"And if an epitaph be my story, I'd have a short one ready for my own: I had a lover's quarrel with the world." -- Robert Frost
Tuesday, March 7, 2017
Snap Out of It: GoPro or Go Home
Most software is fungible these days. Snap (NYSE: SNAP) has called itself a "camera company," which is clumsy shorthand for its goal of becoming a premier consumer hardware company. While Snap has successfully created exciting marketing events with its filters and is well-situated to promote blockbuster movies, this expertise alone cannot justify its current valuation. Following Larry Ellison's unrelated comments many years ago about "going back to the future," hardware is becoming sexy again because software features are easily replicated.
My main concerns are 1) Snap's main user base is between 10 and 29 years old; and 2) GoPro (NASDAQ: GPRO) is already the premier camera company.
With respect to 1), this group lacks high levels of disposable income and isn't known for brand loyalty, indicating hardware margins or profit may be stressed. As for 2), if Snap plans on avoiding competition with GoPro by focusing on teenagers and younger adults with cheaper products, Polaroid and vintage cameras have already been done. Spectacles is not revolutionary, unless you count flashing lights as a remarkable innovation over Google Glass. How does Snap plan on differentiating itself long-term?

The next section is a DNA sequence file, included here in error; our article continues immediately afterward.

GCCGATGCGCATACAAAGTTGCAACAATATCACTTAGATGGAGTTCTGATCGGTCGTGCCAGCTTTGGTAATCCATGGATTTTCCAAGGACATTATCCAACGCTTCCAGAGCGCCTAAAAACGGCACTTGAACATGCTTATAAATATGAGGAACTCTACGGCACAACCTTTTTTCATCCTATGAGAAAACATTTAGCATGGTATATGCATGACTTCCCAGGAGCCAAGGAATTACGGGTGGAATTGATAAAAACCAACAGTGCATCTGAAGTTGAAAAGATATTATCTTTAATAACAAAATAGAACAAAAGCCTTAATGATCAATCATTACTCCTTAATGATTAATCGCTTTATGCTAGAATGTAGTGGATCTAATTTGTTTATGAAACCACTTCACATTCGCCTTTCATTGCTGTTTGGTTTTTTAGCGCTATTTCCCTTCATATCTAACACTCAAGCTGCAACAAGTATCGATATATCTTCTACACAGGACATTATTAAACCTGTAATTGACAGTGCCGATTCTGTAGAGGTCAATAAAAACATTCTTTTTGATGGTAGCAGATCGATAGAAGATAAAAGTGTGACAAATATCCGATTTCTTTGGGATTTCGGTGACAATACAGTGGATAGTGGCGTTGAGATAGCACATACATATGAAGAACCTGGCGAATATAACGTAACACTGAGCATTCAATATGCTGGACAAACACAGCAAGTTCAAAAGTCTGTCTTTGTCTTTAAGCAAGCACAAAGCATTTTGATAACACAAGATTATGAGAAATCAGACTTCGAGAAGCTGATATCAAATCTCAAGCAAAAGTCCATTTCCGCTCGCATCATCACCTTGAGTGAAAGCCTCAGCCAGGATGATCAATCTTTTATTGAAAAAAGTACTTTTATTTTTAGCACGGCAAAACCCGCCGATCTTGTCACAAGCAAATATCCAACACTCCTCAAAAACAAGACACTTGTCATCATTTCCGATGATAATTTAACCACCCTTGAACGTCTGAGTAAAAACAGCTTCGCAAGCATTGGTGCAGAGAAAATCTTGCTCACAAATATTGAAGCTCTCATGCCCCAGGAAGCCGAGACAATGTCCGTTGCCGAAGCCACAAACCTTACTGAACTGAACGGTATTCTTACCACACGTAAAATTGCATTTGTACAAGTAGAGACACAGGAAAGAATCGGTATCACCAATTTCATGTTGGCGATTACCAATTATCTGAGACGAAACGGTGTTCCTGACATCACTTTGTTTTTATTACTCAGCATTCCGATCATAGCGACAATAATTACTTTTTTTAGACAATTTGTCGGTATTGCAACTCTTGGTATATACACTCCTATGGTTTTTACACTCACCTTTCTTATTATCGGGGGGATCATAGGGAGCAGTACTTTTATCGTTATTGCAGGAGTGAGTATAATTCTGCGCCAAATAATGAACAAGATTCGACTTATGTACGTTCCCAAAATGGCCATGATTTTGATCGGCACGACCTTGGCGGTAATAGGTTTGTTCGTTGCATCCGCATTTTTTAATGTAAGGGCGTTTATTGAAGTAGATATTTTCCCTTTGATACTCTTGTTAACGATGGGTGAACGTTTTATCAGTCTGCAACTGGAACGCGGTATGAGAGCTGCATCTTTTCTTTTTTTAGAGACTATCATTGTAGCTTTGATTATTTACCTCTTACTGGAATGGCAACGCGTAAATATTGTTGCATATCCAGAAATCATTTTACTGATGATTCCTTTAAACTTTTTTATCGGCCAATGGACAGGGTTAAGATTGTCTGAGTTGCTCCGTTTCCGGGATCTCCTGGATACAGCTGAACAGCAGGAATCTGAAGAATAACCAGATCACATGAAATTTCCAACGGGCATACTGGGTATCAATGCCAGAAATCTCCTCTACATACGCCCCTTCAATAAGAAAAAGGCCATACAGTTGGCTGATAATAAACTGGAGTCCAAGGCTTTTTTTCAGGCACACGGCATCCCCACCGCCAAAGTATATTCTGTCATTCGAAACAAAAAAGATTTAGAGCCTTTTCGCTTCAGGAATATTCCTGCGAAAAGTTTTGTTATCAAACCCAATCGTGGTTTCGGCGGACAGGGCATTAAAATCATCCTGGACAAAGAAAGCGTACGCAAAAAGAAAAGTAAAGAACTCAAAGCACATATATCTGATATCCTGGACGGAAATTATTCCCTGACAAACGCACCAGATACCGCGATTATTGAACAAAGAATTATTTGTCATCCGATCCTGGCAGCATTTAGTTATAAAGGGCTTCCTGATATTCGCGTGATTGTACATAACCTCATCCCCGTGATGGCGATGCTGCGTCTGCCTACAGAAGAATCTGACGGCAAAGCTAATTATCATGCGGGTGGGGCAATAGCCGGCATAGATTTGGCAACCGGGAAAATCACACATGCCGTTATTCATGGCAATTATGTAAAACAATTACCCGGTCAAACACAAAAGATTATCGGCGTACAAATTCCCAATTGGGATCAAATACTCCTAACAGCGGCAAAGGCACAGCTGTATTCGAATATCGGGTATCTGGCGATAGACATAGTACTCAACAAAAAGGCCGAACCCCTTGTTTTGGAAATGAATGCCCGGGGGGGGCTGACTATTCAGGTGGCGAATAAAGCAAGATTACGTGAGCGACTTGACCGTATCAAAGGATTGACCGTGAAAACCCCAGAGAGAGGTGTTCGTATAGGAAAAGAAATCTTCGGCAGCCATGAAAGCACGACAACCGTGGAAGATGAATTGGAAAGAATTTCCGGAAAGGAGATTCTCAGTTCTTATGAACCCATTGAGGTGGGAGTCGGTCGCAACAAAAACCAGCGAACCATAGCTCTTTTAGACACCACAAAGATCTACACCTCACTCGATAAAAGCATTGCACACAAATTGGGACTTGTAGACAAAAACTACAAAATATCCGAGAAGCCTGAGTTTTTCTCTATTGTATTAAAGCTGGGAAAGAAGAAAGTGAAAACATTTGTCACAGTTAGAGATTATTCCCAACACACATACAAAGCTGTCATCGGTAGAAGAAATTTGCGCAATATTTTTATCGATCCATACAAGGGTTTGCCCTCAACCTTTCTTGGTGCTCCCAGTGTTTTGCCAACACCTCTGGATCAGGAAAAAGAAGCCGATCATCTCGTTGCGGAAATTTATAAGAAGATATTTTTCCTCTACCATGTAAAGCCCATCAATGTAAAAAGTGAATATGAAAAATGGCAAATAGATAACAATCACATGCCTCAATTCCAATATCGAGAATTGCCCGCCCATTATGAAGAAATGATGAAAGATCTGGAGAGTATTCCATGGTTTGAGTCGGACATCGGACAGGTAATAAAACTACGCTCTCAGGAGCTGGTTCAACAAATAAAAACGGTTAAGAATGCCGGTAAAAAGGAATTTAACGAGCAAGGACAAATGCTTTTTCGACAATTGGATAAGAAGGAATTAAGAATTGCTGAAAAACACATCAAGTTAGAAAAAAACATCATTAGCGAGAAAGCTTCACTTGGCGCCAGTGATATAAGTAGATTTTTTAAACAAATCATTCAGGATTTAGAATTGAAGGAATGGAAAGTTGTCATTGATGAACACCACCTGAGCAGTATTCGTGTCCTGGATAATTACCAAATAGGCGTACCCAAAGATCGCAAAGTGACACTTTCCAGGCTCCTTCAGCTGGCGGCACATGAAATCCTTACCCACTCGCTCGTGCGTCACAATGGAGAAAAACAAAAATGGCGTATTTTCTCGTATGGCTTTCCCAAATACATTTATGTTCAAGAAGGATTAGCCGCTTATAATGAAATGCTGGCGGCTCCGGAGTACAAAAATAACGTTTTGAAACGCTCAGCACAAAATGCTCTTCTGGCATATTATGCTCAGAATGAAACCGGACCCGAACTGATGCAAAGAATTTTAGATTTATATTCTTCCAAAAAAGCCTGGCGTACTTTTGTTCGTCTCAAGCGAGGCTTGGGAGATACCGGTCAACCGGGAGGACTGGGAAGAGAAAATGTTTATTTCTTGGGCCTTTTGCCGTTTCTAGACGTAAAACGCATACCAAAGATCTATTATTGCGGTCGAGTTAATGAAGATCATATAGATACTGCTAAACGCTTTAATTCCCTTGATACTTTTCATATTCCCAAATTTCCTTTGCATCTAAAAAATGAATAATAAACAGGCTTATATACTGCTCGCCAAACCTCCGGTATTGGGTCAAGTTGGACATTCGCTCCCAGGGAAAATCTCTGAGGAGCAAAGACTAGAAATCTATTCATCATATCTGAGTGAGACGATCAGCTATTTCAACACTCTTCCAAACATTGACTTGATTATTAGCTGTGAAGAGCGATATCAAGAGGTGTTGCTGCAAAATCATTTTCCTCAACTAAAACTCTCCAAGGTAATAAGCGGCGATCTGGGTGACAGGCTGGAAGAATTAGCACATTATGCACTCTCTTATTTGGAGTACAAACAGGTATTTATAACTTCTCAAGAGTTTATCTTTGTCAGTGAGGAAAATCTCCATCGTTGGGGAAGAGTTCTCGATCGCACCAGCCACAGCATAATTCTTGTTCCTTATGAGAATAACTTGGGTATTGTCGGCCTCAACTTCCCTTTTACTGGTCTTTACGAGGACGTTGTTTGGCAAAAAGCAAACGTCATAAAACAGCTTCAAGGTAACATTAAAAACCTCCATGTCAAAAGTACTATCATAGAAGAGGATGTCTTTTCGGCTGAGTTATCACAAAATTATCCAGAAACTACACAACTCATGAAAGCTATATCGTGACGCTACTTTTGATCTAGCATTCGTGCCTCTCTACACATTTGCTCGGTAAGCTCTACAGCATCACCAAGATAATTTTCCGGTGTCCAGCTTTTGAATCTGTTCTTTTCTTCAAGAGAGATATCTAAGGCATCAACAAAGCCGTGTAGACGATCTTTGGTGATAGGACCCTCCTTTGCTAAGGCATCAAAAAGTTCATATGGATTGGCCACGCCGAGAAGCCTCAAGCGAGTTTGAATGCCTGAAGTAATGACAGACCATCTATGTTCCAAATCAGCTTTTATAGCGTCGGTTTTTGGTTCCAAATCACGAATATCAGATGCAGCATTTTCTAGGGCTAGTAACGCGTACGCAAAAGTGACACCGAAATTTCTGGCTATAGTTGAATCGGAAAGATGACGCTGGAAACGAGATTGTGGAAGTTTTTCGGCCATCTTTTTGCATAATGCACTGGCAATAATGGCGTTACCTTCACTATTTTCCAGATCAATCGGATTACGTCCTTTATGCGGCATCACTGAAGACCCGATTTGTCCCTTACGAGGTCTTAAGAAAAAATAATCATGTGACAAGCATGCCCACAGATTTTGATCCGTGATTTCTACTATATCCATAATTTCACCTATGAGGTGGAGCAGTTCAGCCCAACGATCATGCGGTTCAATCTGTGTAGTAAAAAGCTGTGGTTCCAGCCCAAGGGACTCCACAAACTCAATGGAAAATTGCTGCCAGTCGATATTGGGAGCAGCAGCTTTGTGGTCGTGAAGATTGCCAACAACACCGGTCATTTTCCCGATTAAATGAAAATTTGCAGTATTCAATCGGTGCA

Unlike Amazon (NASDAQ: AMZN), Snap cannot displace existing software and hardware companies, which have entrenched users and their own "sticky" ecosystems. Furthermore, how many different ecosystems will consumers tolerate before they become frustrated? A quick online search shows several apps capable of adding both filters and special effects to pictures, such as BeFunky.com. In short, Snap lacks a "wide moat" from a technological standpoint and needs to quickly capitalize on its accomplishment of being first to market and capturing younger users.